There have been plenty of pre-release comparisons between Elden Ring and Breath of the Wild, even though the games are likely to only have an open world and a vaguely medieval fantasy setting in common. Elden Ring will have bosses to fight and an abundance of items to be found throughout, just like BOTW, but it’s a far cry between Zelda and the notoriously punishing games that FromSoftware has made in the last decade or so. Elden Ring appears to heavily feature dungeons – including the so-called Legacy Dungeons – as opposed to BOTW‘s affinity for shorter puzzles in the Ancient Shrines, but the former will supposedly take a page out of the latter’s open-world exploration.
Breath of the Wild launched in 2017 and was critically lauded, with many pointing to its open-world design as a much-needed respite from the icon-laden maps of other games with a similar geographic scope. Players still climb towers a-la many Ubisoft games, but placing markers on the map is the player’s responsibility. Markers can be placed from the map screen, but Link’s Sheikah Slate also comes with a scope that can place markers when looked through. These markers show up on the compass, and a pillar of light with the corresponding color appears when looking through the scope again. According to early previews of Elden Ring, it will adopt a similar system to help players navigate the Lands Between.
IGN had a chance to see roughly 15 minutes of Elden Ring gameplay, and noted the unprecedented inclusion of a map:
“One big departure from previous Souls games (though one that makes sense with a world as massive as The Lands Between), is that you’ll now have access to a map. The map gets updated by finding map fragments throughout the world, and has the look of an actual illustrated parchment made by an actual cartographer who lives within The Lands Between. You can drop markers to note locations of tough enemies, NPCs, treasures, or dungeon entrances. As you’d expect, marked locations also place a beacon that’s easily visible in-game, allowing you to set your own waypoints when you’re looking for places to go next.”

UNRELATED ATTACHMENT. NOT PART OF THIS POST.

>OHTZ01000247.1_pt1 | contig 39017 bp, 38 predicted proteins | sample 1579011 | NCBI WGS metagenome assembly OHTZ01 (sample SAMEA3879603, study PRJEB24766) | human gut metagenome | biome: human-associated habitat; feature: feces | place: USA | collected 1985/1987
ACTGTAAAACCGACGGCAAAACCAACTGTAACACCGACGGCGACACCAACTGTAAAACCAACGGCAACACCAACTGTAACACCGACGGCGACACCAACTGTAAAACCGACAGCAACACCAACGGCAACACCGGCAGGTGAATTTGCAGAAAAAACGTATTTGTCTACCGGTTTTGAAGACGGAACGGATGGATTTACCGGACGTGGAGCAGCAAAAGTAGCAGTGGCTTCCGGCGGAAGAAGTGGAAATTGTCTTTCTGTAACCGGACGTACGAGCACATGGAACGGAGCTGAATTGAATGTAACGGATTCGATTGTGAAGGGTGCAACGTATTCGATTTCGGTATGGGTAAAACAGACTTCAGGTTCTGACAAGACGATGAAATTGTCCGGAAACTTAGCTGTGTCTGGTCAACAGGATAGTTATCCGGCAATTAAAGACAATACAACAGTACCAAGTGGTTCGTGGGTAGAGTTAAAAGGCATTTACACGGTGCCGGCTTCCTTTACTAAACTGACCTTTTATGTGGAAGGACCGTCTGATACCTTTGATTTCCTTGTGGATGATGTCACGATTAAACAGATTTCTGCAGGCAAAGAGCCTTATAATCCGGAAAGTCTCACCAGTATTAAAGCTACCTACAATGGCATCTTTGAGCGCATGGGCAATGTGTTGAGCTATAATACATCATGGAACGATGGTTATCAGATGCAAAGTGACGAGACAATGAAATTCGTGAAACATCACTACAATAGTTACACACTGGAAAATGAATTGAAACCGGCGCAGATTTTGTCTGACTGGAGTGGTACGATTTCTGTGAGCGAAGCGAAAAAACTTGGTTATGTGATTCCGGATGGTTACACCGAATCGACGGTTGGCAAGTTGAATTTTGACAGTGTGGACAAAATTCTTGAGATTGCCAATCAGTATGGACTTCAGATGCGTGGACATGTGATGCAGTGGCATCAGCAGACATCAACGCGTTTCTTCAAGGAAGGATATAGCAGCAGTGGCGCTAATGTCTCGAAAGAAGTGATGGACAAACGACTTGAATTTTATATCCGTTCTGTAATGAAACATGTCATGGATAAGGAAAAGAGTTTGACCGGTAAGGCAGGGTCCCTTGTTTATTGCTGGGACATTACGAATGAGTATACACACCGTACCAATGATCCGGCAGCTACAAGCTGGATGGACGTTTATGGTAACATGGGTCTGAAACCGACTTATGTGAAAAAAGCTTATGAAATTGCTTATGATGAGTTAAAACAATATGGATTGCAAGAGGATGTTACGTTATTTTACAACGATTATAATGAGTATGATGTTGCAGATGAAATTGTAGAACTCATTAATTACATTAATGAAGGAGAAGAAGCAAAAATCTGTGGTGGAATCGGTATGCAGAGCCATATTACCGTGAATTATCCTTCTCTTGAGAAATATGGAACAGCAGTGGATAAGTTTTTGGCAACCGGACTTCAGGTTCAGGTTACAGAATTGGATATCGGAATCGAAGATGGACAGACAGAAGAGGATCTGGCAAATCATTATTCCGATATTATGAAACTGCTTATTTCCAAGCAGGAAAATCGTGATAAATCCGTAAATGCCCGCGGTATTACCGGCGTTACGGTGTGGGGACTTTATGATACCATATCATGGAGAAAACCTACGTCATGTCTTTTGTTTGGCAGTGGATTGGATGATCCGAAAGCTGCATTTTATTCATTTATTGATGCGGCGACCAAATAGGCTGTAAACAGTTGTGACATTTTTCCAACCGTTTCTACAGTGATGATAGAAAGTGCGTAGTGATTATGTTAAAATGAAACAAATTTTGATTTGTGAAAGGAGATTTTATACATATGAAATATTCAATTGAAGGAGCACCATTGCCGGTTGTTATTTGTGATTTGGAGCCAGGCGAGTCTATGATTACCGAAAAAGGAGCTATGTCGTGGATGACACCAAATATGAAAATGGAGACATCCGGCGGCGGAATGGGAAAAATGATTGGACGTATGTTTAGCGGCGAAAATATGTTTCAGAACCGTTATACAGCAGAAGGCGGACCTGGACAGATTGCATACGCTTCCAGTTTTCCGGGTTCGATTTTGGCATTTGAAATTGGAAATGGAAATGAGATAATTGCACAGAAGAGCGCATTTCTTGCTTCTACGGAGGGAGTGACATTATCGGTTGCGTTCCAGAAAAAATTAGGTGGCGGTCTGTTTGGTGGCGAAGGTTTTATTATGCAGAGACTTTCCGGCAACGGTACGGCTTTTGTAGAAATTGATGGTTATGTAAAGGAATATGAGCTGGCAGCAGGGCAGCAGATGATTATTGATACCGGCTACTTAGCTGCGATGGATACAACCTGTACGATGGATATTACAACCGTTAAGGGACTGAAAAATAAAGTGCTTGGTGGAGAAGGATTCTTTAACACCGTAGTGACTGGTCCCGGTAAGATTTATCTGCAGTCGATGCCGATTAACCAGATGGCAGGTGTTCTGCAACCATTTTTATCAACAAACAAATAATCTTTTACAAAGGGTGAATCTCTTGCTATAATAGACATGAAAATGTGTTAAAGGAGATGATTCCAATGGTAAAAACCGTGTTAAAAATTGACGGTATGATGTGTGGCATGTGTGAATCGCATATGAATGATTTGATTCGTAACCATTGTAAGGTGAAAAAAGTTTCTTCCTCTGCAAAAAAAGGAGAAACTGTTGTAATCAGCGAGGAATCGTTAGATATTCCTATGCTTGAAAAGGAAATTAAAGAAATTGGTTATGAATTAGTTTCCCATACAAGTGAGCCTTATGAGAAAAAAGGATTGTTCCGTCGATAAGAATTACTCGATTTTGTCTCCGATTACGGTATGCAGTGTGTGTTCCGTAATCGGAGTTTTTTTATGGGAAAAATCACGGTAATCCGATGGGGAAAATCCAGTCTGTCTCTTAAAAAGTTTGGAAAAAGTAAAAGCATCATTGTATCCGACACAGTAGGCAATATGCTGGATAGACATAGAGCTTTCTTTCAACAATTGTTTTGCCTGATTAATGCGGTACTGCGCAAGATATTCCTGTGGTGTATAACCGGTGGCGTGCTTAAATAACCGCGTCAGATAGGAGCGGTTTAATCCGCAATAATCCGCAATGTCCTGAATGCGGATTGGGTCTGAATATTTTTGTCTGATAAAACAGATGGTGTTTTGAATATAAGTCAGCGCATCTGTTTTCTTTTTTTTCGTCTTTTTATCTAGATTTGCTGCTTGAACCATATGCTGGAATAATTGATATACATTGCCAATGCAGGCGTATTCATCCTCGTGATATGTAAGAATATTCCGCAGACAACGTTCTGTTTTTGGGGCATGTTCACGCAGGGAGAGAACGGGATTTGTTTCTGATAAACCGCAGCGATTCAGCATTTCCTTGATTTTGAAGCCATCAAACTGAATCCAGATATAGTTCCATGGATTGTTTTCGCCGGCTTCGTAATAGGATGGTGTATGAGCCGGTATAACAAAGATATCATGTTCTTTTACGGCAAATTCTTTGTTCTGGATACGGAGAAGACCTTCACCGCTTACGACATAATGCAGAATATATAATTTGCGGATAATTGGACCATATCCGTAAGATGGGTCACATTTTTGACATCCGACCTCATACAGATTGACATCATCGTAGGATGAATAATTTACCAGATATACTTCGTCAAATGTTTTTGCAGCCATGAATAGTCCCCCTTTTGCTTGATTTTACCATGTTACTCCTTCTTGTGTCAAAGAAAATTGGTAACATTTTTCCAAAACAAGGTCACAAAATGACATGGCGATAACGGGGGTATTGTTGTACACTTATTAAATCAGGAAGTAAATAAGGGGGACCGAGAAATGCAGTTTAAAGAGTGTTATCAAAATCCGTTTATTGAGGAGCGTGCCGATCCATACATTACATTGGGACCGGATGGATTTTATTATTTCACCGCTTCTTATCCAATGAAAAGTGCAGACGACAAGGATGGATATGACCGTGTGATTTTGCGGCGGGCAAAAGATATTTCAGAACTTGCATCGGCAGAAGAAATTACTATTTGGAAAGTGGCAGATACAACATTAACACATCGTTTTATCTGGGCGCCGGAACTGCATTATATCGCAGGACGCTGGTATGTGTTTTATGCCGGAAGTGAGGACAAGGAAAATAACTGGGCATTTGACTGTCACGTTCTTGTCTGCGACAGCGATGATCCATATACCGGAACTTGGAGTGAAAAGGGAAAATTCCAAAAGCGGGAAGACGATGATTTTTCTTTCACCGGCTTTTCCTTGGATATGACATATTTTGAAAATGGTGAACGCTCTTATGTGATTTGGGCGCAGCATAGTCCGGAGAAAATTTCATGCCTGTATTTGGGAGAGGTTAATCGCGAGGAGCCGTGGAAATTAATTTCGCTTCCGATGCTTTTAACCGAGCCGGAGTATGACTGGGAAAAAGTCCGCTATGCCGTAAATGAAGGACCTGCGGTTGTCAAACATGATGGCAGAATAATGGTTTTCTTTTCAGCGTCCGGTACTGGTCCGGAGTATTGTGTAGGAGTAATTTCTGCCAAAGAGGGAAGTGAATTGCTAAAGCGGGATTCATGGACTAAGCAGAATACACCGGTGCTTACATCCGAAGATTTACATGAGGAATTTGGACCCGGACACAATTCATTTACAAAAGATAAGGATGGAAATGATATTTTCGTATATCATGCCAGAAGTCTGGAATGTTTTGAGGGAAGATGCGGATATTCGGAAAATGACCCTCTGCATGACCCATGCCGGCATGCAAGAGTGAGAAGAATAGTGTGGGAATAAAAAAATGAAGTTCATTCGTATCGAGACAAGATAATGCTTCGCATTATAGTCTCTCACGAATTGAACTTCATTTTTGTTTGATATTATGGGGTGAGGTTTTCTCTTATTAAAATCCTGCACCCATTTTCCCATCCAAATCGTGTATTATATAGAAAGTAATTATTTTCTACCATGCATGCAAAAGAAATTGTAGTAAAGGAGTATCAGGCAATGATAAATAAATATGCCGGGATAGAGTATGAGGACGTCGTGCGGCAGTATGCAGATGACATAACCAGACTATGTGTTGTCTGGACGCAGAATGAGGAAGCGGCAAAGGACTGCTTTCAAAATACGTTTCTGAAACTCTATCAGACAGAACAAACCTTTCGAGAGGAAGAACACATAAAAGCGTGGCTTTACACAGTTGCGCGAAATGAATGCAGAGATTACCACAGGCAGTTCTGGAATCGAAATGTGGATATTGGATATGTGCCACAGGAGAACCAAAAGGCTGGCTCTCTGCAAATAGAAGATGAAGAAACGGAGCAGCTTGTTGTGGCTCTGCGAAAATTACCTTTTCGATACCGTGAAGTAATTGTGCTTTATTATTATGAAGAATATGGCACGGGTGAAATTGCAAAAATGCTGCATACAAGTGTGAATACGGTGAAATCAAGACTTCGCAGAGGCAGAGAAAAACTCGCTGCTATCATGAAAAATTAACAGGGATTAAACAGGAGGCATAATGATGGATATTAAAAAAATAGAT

Sekiro: Shadows Die Twice technically had a map, though it took a few button presses to get to, and it was rather stylistic, not helping much in terms of navigation. From the way it’s been described, Elden Ring‘s map will be much more functional, but still minimal when compared to other open-world maps. Using a system like this might help Elden Ring capture some of the exploratory wonder that Breath of the Wild encapsulates so well, making some comparisons fairly apt.
Previous FromSoftware games never really needed a map. Giving one to players might have helped visualize the game world as a whole a bit better (like with Sekiro‘s), but part of the core gameplay loop was becoming familiar with each area through trial, error, and exploration. Each area is typically so tightly designed, however, that memorizing the layouts wasn’t difficult given a fair amount of playtime. However, Elden Ring is offering an expansive open area to freely explore. While a map and waypoint system isn’t strictly necessary, it may help players facilitate their own exploration of the Lands Between.
Breath of the Wild‘s waypoint and map system works so well because it allows players to create their own objectives on their way to the next quest marker. This sort of player agency is much more compelling than dozens of icons being revealed alongside the corresponding section of the map and aligns well with the FromSoft philosophy of making players figure things out for themselves. It sounds like the Legacy Dungeons in each of Elden Ring‘s six areas will be the ultimate objectives, but player-made waypoints will help create unique and meaningful paths through the game in a way that feels organic and promotes active exploration. There are sure to be many, many differences between the two games, but the use of player-created map markers might help Elden Ring achieve some similar praise that has been lobbied at Breath of the Wild‘s open world.